Nikkor Z 100-400mm f/4.5-5.6 VR S lens
Nikkor Z 100-400mm f/4.5-5.6 VR S is a relatively fast, ruggedly built and weather resistant super-zoom lens. Our image tests for this lens were sharp and autofocusing was fast and near silent.
Announced on 28 October 2021, the Nikkor Z 100-400mm f/4.5-5.6 VR S lens is a premium, weather-resistant super-telephoto lens for Nikon’s full-frame mirrorless cameras. Designed to the high standards of the Nikkor S-line and weighing only 1355 grams without the supplied tripod collar, it includes VR (Vibration Reduction) stabilisation to enable hand-held use. It is also compatible with Nikon’s TC-1.4x and TC-2.0x teleconverters, which will allow the focal length to be extended to 560mm and 800mm, respectively.
Angled view of the Nikkor Z 100-400mm f/4.5-5.6 VR S lens with the tripod collar in place. (Source: Nikon.)
The optical design of this lens is complex, with 25 elements in 20 groups. Among them are six ED (Extra-low Dispersion) and two Super ED elements for suppressing chromatic aberrations and colour fringing and maintaining clarity and colour accuracy across the zoom range.
The optical diagram above shows the positions of the exotic elements in the Nikkor Z 100-400mm f/4.5-5.6 VR S lens.
ARNEO and Nano Crystal Coats coatings have been applied to subdue internal reflections and minimise ghosting and flare, while the front element is fluorine coated to repel moisture, grease and dust and make it easy to keep clean. Built-in Vibration Reduction (VR) provides up to 5.5 stops of shake correction, based on the CIPA standard.
The introduction of ‘Inner Balance Technology’, a first for Nikon lenses, adjusts the centre of gravity of the lens when it is zoomed in and out. As the front lens group moves forwards when zooming from the wide-angle to the telephoto position, part of the rear lens group moves backwards to compensate for the change in weight.
The zoom ring boasts the shortest rotation angle (80 degrees) in its class, enabling users to zoom in and out without changing the position of their hand. The minimum focusing distance at 100mm is 75 cm, which extends to 98 cm at 400mm, where 0.38x magnification is possible.
Who’s it For?
The price tag will put this lens beyond the reach of all but the wealthiest enthusiasts but it shouldn’t deter professional buyers. Designed for use with Nikon’s full frame cameras, it will be best suited to sports and wildlife shooters – including birders, for whom the fast, near silent autofocusing will be an advantage.
The lens design has factored in use of the lens for video recording. As well as near-silent autofocusing, it features a ‘clickless’ control ring, minimal focus breathing and minimal shifting of the focus position during zooming and the angle of view when adjusting focus.
Although they cover the same angles of view and have a few other features in common, the Nikkor Z 100-400mm f/4.5-5.6 VR S is completely different from the Canon RF 100-400mm f/5.6-8 IS USM lens we reviewed recently. The table below compares key specifications of both lenses.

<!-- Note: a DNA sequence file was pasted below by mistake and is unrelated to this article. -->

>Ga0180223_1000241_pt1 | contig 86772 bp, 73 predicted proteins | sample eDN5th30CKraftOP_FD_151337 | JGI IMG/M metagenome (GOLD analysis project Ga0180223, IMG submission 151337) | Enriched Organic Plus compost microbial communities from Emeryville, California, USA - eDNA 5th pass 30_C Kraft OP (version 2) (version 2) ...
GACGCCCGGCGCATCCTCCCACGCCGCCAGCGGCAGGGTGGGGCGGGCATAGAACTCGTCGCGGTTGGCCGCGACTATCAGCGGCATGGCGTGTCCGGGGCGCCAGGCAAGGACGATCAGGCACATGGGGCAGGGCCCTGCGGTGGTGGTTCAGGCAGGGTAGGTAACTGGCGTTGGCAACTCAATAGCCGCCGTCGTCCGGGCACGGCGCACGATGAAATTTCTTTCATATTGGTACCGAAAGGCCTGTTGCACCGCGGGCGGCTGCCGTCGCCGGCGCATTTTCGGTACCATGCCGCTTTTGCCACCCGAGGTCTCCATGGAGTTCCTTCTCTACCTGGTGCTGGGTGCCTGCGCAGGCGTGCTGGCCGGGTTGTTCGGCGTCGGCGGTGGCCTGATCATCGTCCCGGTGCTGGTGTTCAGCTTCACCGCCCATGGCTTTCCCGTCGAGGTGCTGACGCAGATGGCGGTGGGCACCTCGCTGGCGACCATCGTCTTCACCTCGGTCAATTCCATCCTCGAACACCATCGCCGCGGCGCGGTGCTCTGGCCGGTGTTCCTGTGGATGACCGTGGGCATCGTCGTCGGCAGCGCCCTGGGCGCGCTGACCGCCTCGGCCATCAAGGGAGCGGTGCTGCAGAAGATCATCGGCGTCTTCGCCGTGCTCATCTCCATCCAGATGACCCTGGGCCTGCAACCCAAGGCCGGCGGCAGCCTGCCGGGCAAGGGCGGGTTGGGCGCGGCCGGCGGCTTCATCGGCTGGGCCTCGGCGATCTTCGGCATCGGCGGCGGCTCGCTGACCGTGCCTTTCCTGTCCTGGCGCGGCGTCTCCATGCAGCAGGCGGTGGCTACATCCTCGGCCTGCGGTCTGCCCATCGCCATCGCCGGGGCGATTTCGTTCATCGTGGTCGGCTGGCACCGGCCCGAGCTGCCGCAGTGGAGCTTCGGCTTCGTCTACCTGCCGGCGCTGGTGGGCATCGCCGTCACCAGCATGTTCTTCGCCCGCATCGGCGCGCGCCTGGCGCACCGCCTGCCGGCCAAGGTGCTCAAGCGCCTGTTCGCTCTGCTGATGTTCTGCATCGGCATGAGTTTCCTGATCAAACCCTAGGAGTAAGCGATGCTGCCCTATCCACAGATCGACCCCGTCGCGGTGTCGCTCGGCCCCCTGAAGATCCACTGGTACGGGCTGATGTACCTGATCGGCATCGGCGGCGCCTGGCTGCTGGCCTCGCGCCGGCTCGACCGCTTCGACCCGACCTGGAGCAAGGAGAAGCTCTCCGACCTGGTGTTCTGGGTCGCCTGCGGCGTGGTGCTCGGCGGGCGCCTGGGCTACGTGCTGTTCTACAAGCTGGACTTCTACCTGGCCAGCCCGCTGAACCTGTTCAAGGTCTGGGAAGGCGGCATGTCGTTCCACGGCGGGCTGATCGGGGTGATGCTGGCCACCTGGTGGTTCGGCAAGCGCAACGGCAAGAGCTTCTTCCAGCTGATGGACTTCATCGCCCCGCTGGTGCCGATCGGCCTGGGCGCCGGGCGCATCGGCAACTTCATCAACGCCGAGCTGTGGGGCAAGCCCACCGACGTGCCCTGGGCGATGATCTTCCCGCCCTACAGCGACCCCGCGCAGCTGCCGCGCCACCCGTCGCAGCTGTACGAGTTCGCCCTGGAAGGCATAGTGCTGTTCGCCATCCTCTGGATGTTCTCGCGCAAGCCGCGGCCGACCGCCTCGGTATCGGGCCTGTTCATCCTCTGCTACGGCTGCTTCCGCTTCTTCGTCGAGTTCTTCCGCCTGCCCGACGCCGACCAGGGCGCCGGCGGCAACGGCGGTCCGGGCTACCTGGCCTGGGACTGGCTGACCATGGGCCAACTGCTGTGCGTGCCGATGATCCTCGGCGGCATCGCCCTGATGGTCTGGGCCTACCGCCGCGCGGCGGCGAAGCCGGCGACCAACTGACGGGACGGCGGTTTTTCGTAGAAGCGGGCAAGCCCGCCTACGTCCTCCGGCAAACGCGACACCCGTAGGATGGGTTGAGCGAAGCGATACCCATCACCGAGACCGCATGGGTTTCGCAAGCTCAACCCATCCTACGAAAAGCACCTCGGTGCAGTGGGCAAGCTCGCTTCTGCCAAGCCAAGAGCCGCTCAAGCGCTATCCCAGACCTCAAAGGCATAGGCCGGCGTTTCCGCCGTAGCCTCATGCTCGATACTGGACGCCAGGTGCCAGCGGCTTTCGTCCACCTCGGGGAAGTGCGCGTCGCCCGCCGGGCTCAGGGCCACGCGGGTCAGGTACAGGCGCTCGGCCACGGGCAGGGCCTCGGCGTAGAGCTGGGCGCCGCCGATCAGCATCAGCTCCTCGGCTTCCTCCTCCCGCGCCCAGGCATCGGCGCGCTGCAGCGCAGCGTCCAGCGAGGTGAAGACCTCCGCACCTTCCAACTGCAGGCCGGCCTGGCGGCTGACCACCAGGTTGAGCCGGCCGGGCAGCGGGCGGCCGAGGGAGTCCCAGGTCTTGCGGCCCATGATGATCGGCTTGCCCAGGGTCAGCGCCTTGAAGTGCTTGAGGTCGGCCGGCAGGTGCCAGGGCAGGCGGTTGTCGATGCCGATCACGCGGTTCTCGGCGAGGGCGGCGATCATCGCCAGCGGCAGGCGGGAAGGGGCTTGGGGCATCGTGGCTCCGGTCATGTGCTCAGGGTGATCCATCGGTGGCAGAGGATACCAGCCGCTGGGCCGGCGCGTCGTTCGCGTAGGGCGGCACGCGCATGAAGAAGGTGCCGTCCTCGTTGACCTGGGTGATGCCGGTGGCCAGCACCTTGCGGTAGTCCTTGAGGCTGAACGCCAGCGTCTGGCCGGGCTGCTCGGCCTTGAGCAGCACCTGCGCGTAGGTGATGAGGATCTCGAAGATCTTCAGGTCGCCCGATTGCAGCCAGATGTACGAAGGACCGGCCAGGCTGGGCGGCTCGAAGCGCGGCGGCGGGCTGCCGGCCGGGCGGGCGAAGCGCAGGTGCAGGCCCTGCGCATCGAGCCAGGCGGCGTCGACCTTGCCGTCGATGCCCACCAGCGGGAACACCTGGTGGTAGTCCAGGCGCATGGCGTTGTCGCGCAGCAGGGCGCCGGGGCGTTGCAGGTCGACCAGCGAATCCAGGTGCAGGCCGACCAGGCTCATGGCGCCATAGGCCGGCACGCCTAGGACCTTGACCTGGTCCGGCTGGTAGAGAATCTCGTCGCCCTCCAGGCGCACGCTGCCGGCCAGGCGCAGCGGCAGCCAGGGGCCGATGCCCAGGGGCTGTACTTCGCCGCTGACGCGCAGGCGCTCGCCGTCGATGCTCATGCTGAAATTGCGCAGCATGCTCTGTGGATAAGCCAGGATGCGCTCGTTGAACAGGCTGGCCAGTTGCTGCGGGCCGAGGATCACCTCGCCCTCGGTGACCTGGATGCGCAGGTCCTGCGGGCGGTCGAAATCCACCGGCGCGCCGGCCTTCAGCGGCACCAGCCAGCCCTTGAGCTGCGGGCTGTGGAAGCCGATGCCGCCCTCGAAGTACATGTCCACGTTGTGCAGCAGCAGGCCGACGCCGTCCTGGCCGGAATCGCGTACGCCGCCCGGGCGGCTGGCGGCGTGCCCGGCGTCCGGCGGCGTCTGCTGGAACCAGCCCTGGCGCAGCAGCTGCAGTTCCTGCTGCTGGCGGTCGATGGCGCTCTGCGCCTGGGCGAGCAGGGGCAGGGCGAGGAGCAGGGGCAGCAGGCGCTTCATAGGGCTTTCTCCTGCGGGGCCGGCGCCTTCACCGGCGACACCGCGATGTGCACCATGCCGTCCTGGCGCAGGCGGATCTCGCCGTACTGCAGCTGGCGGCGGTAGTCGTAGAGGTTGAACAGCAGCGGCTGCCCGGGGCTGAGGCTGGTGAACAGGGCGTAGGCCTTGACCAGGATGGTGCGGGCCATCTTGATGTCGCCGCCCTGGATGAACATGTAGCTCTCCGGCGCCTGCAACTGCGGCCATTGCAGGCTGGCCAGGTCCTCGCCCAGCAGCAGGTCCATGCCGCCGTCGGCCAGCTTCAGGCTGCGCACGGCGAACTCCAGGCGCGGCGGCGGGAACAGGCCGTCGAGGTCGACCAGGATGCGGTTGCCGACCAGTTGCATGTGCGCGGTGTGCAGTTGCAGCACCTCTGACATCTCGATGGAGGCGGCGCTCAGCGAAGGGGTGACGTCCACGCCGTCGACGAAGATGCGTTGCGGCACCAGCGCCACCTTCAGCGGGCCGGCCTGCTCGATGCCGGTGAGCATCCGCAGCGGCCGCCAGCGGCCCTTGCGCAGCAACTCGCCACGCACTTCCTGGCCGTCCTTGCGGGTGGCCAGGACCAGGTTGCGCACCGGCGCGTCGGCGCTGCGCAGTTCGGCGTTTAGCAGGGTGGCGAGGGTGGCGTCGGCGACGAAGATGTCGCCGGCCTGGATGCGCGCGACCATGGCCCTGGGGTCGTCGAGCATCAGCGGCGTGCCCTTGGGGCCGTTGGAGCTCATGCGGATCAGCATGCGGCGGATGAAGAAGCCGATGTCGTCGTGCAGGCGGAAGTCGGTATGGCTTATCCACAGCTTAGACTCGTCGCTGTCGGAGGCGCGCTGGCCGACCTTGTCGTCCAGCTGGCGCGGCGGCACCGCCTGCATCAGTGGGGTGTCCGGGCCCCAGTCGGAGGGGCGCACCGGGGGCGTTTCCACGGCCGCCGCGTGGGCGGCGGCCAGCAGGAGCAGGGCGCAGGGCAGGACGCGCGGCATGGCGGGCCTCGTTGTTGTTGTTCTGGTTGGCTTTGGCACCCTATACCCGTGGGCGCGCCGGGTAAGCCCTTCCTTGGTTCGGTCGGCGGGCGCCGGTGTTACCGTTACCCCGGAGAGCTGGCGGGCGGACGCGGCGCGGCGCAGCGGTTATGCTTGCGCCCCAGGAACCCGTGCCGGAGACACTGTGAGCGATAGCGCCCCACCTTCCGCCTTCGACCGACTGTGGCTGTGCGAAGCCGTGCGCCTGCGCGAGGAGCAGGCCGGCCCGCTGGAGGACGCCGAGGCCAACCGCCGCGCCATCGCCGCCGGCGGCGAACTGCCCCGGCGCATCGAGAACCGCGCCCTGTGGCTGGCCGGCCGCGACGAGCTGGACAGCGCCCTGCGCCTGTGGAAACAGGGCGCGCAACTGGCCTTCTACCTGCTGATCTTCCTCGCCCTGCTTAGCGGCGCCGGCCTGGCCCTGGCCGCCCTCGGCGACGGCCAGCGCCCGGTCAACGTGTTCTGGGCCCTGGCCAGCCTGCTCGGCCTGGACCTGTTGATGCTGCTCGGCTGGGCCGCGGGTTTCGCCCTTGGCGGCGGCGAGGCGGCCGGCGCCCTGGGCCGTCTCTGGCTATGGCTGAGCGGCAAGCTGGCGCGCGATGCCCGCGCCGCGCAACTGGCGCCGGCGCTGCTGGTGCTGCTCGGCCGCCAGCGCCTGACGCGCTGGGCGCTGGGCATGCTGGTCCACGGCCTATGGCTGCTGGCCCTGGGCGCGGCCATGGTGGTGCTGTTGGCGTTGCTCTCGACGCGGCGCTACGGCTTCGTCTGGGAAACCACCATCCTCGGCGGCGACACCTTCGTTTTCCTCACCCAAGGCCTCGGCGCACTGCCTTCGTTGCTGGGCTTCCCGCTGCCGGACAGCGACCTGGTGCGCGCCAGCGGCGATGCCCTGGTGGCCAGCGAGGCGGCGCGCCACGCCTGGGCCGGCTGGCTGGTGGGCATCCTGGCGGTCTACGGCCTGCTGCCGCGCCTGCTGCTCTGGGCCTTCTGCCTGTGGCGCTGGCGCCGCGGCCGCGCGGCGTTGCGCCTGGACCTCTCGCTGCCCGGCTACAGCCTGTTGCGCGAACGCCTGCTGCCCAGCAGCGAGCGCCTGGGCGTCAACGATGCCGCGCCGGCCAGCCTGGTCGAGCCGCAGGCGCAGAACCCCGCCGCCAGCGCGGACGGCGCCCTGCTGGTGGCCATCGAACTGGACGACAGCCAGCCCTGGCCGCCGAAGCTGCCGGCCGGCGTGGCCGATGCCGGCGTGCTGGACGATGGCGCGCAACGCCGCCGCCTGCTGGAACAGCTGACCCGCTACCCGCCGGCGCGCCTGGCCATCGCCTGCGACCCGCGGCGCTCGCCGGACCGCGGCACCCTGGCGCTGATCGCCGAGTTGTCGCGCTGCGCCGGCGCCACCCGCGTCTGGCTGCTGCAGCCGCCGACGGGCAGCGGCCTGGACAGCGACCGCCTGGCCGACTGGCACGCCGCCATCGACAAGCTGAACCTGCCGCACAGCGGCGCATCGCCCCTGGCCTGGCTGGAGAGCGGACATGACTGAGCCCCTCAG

|Canon RF 100-400mm||Nikon Z 100-400|
|Angles of view||6-24 degrees (diagonal)|
|Optical design||12 elements in 9 groups||25 elements in 20 groups|
|Exotic elements||1x UD and 1x aspherical elements||2 Super ED, 6 ED elements|
|Coatings||Super Spectra multi-coating||Arneo, Nano and fluorine coatings|
|Weather resistance||None||Dust- and drip-resistant sealing|
|Stabilisation||built-in, 5.5 stops|
|Diaphragm||rounded 9 blades|
|Focus drive||Nano USM||Dual stepping motors (internal focusing)|
|Minimum focus||1.2 m at 100mm, 88 cm at 200mm, 1.05 m at 400mm||75 cm at 100mm, 98 cm at 400mm|
|Maximum magnification||0.41x at 400mm||0.38x at 400mm|
|Filter size||67 mm||77 mm|
|Lens hood||EB-74B optional||HB-103 supplied|
|Dimensions (d x l)||79.5 x 164.7 mm||89 x 222 mm|
|Weight||635 grams||1355 grams (1435 grams with tripod collar)|
|RRP on release (AU$)||$1379||$4299|
While the Canon lens is clearly designed for hand-held shooting, the Nikon lens is twice its weight and should normally be tripod mounted (although Nikon classifies it as ‘easy to use handheld’). It’s also worth noting the Canon lens lacks weather-resistant sealing, whereas the Nikon lens is comprehensively sealed against moisture and dust intrusion (see below).
Finally, the Canon lens is light enough to be used on a cropped-sensor camera, even though Canon doesn’t have an RF mount APS-C camera in its stable – yet. In contrast, the Nikon lens is simply too large and heavy to provide a comfortable balance on its Z50 and Z fc cameras. However, fully-extended, the Nikkor Z 50-250mm f/4.5-6.3 VR DX will provide almost the same reach at a fraction of the price of the 100-400mm lens.
Build and Ergonomics
Nikon doesn’t specify the materials used in the construction of the Z 100-400mm f/4.5-5.6 VR S lens, but it feels like it’s ruggedly. There’s probably a fair bit of polycarbonate plastic to keep weight down and, even though it weighs almost 1.5 kg with the tripod foot included, Nikon claims it is the ‘lightest in its class’.
Build quality is up to the standard you would expect from an ‘S’ class Nikkor lens. It has a solid metal mounting plate and extensive dust- and moisture-resistant sealing, as shown in the illustration below.
This graphic shows the positions of the dust- and moisture-resistant seals in the Z 100-400mm f/4.5-5.6 VR S lens. (Source: Nikon.)